It’s now clear that the American economy was headed for a recession even before the terrorist attacks of September 11. But surely the suddenness and sharpness of that descent was intensified by those atrocities.
Part of the evidence can be seen in the fact that not only are such key economic indicators as employment, production, profits, and incomes falling, but their decline has accelerated markedly. Unemployment is now at 5.4 percent, up from 4.9 percent for September—the biggest monthly increase since the recession of 1980. In mid-2000 the national unemployment rate was just 3.9 percent.
In human terms that means that businesses reported 415,000 jobs were cut during October. Overall, a total of 7.7 million people are now out of work. Rates for every major demographic group—adult men and women, teens, whites, blacks, and Hispanics—rose significantly.
Unemployment among Hispanics is now at 6.4 percent, up from 5.6 percent a year ago. African Americans sustained a full 1 percentage point increase in their unemployment rate in October alone, pushing it, at 9.7 percent, almost back to double-digit levels. It was only a year ago that the black unemployment had fallen to a 50-year record low of 7.2 percent.
Such sectors of the workplace as the travel and tourism industry have been swamped by layoffs, and such cities as New Orleans, Las Vegas and New York are facing immediate futures that are even more alarming than the overall national picture.
Equally worrisome, economist Bill Cheney, of John Hancock Financial Services, told the Washington Post that this bad news isn’t the worst of it. “The economy could easily be shedding 200,000 to 300,000 jobs a month for the next 3 to 4 months, and a 6-percent unemployment rate by the New Year seems very possible right now.”
These facts and these prospects are why the House of Representatives’ top-down approach to stimulating the economy—the $99-billion bill they recently passed, which mainly gave tax breaks to corporations and those at the top of the income scale—was so outrageous.
Those provisions would give the top five percent of taxpayers a total of $15.3 billion, while taxpayers in the bottom 80 percent who missed out on this year’s tax rebate would be given a total of $13.5 billion.
Yet, Americans who are most likely to face a drop in income from the loss of a job are, guess what, in the bottom 80 percent, not the top five percent.
Senate Democrats have vowed to push through their own plan that gives greater benefits to lower-income taxpayers and those who’ve lost their jobs.
The passage of a more inclusive stimulus package can’t come too soon. For one thing, what the Senate must do is repair the gaps and tears in the social safety net so that it can effectively play its historical role in stabilizing economic demand during a recession. Ignoring that necessity now could lead to catastrophe.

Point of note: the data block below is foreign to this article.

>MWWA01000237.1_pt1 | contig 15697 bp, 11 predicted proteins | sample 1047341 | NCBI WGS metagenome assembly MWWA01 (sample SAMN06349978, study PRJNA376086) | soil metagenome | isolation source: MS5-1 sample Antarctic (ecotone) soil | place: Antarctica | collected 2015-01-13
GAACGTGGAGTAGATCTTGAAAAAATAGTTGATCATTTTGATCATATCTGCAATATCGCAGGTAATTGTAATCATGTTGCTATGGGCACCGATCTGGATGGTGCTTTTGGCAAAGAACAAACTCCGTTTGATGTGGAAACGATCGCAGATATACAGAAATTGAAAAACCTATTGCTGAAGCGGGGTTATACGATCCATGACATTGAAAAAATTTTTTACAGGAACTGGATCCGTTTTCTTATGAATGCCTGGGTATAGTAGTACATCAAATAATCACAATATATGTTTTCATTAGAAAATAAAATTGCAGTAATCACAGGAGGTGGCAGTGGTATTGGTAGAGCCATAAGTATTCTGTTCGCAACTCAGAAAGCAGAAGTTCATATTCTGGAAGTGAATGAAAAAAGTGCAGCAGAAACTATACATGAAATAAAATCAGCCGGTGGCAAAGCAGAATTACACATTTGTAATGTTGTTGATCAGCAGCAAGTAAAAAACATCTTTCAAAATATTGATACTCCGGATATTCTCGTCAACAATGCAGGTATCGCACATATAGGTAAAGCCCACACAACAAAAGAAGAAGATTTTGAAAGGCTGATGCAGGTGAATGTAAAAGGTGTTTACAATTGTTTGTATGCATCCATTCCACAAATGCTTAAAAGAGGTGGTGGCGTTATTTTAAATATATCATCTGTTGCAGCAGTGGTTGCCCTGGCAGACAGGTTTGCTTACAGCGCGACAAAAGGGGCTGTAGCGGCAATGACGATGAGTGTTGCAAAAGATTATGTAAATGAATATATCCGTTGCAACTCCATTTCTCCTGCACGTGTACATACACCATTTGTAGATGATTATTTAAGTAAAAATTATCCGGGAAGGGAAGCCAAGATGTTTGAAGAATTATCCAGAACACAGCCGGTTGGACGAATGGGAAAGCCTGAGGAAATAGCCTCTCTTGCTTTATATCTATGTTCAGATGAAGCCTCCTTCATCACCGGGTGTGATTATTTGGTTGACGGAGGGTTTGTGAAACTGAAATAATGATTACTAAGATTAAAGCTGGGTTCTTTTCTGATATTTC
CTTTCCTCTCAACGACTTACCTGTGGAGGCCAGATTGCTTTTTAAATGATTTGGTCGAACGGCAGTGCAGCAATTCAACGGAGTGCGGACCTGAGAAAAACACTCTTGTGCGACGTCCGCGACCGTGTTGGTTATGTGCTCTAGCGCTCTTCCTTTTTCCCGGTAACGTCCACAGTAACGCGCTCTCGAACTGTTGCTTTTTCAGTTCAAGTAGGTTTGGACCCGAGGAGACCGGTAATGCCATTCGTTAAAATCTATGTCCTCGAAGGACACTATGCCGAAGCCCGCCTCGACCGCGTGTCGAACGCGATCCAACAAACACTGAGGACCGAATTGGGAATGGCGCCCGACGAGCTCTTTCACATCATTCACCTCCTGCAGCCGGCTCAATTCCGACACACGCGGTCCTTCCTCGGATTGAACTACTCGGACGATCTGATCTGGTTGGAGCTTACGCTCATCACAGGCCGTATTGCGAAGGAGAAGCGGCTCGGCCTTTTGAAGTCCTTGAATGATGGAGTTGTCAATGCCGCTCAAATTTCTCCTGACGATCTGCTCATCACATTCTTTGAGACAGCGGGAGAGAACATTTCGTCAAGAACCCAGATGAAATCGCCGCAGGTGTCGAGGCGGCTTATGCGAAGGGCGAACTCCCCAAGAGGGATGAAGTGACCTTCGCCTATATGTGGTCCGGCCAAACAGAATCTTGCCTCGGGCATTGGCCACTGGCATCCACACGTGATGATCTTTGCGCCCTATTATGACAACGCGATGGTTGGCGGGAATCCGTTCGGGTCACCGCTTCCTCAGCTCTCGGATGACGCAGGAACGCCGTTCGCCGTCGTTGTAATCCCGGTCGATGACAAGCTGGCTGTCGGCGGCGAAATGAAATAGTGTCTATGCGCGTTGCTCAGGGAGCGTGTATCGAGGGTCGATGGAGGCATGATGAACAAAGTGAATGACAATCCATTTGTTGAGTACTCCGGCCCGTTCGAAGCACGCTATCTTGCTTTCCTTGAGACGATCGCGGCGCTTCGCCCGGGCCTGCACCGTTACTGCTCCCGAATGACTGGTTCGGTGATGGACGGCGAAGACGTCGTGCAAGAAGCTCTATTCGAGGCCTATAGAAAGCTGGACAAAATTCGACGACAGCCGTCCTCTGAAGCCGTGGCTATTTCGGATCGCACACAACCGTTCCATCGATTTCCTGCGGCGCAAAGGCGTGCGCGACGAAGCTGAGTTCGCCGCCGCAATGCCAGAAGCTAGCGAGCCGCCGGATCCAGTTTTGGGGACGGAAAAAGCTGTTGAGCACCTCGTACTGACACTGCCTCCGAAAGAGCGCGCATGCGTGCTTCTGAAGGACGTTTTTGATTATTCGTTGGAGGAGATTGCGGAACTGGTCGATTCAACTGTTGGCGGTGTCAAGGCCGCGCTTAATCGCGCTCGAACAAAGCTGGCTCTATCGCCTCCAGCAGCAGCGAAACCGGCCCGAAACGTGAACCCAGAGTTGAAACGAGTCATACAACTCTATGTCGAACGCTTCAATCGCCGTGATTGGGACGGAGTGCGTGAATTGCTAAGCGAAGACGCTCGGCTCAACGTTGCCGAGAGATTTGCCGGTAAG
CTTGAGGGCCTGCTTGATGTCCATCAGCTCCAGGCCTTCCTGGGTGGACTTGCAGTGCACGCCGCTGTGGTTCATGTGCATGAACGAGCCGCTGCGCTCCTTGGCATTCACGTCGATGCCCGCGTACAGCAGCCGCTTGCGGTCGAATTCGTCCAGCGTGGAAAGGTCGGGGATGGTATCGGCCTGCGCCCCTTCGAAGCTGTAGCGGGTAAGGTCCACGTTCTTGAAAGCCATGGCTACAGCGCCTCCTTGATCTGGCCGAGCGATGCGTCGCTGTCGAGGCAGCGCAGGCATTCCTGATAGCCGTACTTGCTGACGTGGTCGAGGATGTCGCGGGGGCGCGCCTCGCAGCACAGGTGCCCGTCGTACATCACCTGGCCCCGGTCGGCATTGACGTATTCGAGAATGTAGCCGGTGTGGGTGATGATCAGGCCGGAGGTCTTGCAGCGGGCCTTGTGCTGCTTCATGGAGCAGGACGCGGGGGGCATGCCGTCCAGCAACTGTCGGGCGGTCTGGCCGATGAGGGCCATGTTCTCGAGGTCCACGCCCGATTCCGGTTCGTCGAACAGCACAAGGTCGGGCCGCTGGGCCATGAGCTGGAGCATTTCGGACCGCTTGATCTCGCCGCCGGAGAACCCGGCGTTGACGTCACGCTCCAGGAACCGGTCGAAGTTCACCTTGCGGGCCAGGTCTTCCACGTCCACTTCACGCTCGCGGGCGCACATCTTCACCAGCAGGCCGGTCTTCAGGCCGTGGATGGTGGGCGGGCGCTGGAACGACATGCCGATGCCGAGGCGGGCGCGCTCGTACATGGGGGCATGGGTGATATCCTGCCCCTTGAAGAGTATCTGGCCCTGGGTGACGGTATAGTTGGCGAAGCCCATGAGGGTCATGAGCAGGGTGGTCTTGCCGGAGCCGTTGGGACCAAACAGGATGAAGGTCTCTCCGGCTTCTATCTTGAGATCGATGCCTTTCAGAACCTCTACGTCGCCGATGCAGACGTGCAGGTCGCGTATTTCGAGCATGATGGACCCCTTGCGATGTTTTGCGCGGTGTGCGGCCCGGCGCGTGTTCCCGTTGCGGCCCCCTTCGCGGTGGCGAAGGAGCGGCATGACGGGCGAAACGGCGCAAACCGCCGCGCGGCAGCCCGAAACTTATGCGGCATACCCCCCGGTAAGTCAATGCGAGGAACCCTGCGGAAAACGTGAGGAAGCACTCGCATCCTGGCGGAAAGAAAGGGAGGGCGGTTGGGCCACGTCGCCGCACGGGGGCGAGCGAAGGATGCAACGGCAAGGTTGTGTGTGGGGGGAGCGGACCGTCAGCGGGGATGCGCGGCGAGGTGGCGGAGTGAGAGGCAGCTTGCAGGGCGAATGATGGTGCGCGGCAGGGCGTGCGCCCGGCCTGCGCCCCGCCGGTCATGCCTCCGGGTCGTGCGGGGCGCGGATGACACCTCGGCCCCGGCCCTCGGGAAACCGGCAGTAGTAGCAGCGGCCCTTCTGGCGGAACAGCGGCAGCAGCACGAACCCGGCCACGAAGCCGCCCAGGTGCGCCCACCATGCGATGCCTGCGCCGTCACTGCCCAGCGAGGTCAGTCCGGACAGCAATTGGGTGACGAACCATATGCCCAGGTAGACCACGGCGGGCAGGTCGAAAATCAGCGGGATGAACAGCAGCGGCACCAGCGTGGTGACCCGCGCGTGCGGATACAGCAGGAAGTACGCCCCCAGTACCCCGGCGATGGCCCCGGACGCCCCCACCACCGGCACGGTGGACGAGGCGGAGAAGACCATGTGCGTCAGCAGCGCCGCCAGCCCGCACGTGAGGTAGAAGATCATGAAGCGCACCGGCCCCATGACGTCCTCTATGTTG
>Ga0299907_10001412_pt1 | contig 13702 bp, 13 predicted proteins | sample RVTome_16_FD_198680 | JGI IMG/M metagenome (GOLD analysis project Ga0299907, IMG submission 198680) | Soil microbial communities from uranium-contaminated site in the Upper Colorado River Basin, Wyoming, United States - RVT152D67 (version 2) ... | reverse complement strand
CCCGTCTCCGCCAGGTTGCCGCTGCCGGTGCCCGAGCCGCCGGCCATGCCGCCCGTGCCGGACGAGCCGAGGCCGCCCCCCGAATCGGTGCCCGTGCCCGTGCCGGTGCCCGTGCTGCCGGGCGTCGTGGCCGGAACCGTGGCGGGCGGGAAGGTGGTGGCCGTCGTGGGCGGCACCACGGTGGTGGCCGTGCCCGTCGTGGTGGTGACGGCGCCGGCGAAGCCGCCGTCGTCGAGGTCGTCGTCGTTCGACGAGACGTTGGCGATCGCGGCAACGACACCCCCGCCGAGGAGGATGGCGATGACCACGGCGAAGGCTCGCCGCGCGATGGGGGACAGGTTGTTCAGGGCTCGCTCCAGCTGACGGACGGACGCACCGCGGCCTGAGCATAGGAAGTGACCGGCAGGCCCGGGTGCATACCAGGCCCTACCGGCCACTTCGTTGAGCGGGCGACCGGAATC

The Great Depression underscored in dramatic fashion that a social safety net was needed not only out of compassion for individuals but to protect the economic demand which is the underpinning of the whole society’s stability.
Consumers will spend only when they have money and confidence in a secure economic present and future. Companies will invest and hire workers only when they have customers. That meant protecting middle- and low-income Americans from drops in income due to job losses via programs—unemployment insurance, a hard-earned tax rebate, or welfare—that can keep them spending in order to maintain a stable demand for products, and thus, a stable economy.
The need to continue this bundle of protections—to help individuals and to help the society as a whole—couldn’t be more poignantly apparent.
For example, in Louisiana now less than one-fourth of unemployed workers are eligible to receive unemployment insurance. That circumstance, which is among the worst of all the states, must be corrected.
And: the earlier tax cuts that shrank the federal surplus bypassed 34 million low- and moderate-wage earners who earned too little to qualify for the rebate checks sent out last summer. That must be corrected.
And: the five-year term limits imposed by the 1996 Welfare act will soon expiring, leaving an uncertain future for those recipients who faced barriers to employment even during better economic times. It makes no sense now to run the welfare program, originally intended to counterbalance economic downturns by enabling those left out of the workforce to maintain some level of purchasing power, with a time clock. “Turn off” the time clock and restore welfare’s intended economic function during next year’s reauthorization debate.
If we’re to stabilize the economy, which means encouraging high consumer demand, we must provide relief to those facing the greatest risk of economic hardship.
This is the time for all of us to share the economic sacrifice. Putting the greatest burden on low-income communities is not just morally wrong. It doesn’t make economic sense.
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